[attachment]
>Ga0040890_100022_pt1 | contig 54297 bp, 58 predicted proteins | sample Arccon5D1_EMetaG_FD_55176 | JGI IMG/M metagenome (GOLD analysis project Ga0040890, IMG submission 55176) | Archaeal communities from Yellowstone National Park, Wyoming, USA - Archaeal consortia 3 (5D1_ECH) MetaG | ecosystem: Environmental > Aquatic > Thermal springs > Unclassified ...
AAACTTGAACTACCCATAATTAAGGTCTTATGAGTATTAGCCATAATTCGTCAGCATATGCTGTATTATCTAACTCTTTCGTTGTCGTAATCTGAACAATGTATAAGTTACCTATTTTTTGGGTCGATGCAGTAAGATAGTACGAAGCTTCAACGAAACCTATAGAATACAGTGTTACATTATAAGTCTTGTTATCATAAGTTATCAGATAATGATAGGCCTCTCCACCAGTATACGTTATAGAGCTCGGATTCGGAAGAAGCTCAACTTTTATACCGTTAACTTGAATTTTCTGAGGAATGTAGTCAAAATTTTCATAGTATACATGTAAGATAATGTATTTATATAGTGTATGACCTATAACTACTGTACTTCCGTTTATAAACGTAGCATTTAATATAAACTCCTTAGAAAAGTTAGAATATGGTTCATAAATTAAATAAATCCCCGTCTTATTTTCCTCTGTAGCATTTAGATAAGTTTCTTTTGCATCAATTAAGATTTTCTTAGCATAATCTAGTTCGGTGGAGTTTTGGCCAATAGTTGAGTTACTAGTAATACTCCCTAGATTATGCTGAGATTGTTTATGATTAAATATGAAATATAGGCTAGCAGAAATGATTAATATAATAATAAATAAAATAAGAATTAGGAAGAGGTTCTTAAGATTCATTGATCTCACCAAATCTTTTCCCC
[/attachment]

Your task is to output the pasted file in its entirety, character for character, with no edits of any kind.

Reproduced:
>Ga0040890_100022_pt1 | contig 54297 bp, 58 predicted proteins | sample Arccon5D1_EMetaG_FD_55176 | JGI IMG/M metagenome (GOLD analysis project Ga0040890, IMG submission 55176) | Archaeal communities from Yellowstone National Park, Wyoming, USA - Archaeal consortia 3 (5D1_ECH) MetaG | ecosystem: Environmental > Aquatic > Thermal springs > Unclassified ...
AAACTTGAACTACCCATAATTAAGGTCTTATGAGTATTAGCCATAATTCGTCAGCATATGCTGTATTATCTAACTCTTTCGTTGTCGTAATCTGAACAATGTATAAGTTACCTATTTTTTGGGTCGATGCAGTAAGATAGTACGAAGCTTCAACGAAACCTATAGAATACAGTGTTACATTATAAGTCTTGTTATCATAAGTTATCAGATAATGATAGGCCTCTCCACCAGTATACGTTATAGAGCTCGGATTCGGAAGAAGCTCAACTTTTATACCGTTAACTTGAATTTTCTGAGGAATGTAGTCAAAATTTTCATAGTATACATGTAAGATAATGTATTTATATAGTGTATGACCTATAACTACTGTACTTCCGTTTATAAACGTAGCATTTAATATAAACTCCTTAGAAAAGTTAGAATATGGTTCATAAATTAAATAAATCCCCGTCTTATTTTCCTCTGTAGCATTTAGATAAGTTTCTTTTGCATCAATTAAGATTTTCTTAGCATAATCTAGTTCGGTGGAGTTTTGGCCAATAGTTGAGTTACTAGTAATACTCCCTAGATTATGCTGAGATTGTTTATGATTAAATATGAAATATAGGCTAGCAGAAATGATTAATATAATAATAAATAAAATAAGAATTAGGAAGAGGTTCTTAAGATTCATTGATCTCACCAAATCTTTTCCCC